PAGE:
What does any of that have to do with weapons retention? Well, obviously the bad guy can’t take your gun until he’s within contact distance. If you can keep him outside that distance, by means ranging from no defensive force to verbal commands to deadly defensive force, as circumstances warrant, then the attacker’s ability to take you gun is rather severely reduced.

Or, as Clint Smith of Thunder Ranch has been known to remark, “The bad guy might take my gun from me . . . but it’s going to be empty.”

Importantly, not only does the Tueller Drill act as a concrete tool for making real-time tactical decisions, it also serves as a framework around which you and your lawyer can build your “compelling narrative of innocence” – the explanation you will give to the police, prosecutors, judge, and jury to justify your use of deadly force. In other words, the key to staying out of jail.

Why, they may ask, did you shoot that knife-wielding attacker when he was still 10 feet away? Now you have a robust rationale – the same rationale, by the way, that they’d hear from any police officer faced with a similar scenario.

There’s another legal aspect to an attacker attempting to seize a defender’s gun. If you were facing a determined attacker, and he was reaching for a handgun on a table beside him, you would (all other elements of self-defense being met) be entitled to engage him with defensive deadly force before he had actually secured the gun. You are not required to wait until he grabs it, or points it, or fires it.

Well, if the bad guy is trying to take your gun away from you, it’s really no different than if he were reaching for a gun on a table. In fact, his act in trying to take your gun is actually a greater justification for engaging with defensive deadly force – if he takes your gun he has simultaneously armed himself AND disarmed you. You are not required to wait until he touches your gun before you can engage with deadly defensive force, if you reasonably believe he intends to disarm you.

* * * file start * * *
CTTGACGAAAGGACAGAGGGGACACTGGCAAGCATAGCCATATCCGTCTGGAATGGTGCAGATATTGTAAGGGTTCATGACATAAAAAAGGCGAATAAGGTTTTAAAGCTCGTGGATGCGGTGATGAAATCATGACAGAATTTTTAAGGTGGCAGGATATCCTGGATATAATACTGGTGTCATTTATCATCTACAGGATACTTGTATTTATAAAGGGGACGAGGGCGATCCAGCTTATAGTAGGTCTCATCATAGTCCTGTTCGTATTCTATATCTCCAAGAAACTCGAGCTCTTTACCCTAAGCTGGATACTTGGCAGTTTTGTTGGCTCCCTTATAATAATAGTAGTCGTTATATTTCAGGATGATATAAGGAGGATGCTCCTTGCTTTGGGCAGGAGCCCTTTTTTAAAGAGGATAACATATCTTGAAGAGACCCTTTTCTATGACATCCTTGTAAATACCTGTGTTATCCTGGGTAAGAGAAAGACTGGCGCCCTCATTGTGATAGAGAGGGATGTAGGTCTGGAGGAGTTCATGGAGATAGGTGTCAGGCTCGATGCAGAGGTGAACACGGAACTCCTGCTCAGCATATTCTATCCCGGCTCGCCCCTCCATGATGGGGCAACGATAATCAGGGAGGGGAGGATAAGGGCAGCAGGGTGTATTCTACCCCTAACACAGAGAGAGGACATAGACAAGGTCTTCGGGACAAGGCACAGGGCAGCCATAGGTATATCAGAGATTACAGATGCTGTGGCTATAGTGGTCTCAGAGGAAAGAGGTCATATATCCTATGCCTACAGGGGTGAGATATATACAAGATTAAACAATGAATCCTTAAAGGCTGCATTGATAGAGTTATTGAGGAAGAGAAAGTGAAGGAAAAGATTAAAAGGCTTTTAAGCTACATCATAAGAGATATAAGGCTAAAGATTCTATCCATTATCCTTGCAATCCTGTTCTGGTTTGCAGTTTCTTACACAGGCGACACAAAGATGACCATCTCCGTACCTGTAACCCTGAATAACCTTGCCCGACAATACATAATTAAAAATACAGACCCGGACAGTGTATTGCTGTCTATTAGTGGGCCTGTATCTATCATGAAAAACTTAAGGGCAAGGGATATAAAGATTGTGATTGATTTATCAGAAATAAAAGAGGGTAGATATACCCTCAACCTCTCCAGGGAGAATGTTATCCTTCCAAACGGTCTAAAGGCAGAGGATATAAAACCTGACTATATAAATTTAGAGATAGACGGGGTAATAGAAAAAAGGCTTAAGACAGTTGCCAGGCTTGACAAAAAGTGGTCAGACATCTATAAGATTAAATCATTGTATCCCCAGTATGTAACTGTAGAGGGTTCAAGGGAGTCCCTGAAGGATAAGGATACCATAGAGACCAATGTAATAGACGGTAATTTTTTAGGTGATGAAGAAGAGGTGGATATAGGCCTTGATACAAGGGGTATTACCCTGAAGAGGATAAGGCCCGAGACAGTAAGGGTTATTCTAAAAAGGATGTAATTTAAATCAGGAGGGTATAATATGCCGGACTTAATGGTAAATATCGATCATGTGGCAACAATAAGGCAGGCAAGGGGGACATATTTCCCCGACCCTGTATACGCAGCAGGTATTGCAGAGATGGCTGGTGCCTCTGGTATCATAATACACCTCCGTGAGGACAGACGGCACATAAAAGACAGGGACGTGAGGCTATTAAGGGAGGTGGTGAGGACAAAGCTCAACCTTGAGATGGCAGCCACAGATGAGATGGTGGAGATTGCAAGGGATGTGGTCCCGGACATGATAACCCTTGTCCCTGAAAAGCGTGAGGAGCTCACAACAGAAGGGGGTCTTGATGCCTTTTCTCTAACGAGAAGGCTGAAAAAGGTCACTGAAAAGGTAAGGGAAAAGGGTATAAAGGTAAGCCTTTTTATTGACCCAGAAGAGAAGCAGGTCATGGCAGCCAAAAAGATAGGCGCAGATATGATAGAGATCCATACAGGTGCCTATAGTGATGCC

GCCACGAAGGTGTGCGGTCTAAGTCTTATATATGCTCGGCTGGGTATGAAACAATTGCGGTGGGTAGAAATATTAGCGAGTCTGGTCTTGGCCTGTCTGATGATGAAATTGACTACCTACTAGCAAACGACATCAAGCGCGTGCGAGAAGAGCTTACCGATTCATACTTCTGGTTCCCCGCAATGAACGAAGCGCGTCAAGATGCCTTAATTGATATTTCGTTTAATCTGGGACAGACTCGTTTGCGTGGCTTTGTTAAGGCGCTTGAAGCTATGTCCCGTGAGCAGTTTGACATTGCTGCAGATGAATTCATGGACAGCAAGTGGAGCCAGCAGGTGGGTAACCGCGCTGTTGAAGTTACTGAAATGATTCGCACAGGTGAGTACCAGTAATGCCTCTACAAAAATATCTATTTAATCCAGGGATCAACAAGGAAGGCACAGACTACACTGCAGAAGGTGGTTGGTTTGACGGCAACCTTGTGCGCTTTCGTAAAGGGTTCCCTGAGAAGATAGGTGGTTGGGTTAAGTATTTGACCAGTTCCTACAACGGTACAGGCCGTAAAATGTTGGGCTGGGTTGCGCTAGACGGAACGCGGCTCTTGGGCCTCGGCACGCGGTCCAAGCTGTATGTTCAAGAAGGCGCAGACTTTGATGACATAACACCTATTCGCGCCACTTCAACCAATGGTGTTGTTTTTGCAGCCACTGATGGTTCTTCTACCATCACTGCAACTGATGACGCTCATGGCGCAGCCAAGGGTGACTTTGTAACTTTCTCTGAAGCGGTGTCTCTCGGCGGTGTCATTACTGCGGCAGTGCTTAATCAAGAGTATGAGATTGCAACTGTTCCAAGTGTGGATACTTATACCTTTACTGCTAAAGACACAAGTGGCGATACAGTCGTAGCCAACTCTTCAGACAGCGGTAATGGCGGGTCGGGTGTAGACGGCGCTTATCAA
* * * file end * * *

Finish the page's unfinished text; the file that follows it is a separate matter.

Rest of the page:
Because Jeanie L’s tweet was selected as this week’s “Law of Self Defense: QOTW,” she is being sent a free autographed copy of “The Law of Self Defense, 2nd Edition” ( ) .

If you’d like to submit your own question for consideration as a “Law of Self Defense QOTW,” simply tweet or DM it to me @LawSelfDefense (no “of”). If your question is selected, you too will receive a free autographed copy of “The Law of Self Defense”.

For the rest of you whose questions were not selected, you can also obtain a copy of “The Law of Self Defense, 2nd Edition,” using any of the order methods described below. (Maybe even two copies.)

–Andrew, @LawSelfDefense

About Andrew F. Branca
Andrew F. Brancais an MA lawyer and the author of the seminal book “The Law of Self Defense, 2nd Edition,” available at the Law of Self Defense blog, (paperback and Kindle), Barnes & Noble (paperback and Nook), and elsewhere.

In addition to the book, Andrew also conducts Law of Self Defense Seminars all around the country. Seminars for 2014 are currently being scheduled, if you’d like to see one held in your area fill out the comment box on the LOSD Seminar review page, where you can also see reviews of recently completed seminars in New Hampshire, Maine, Texas, Massachusetts, Ohio, Virginia, Florida, South Carolina, Georgia, and elsewhere.

Andrew is also a contributing author on self defense law topics to Combat Handguns,, Legal Insurrection, and others.

You can follow Andrew on Twitter at @LawSelfDefense and using #LOSD2, on Facebook, and at his blog, The Law of Self Defense.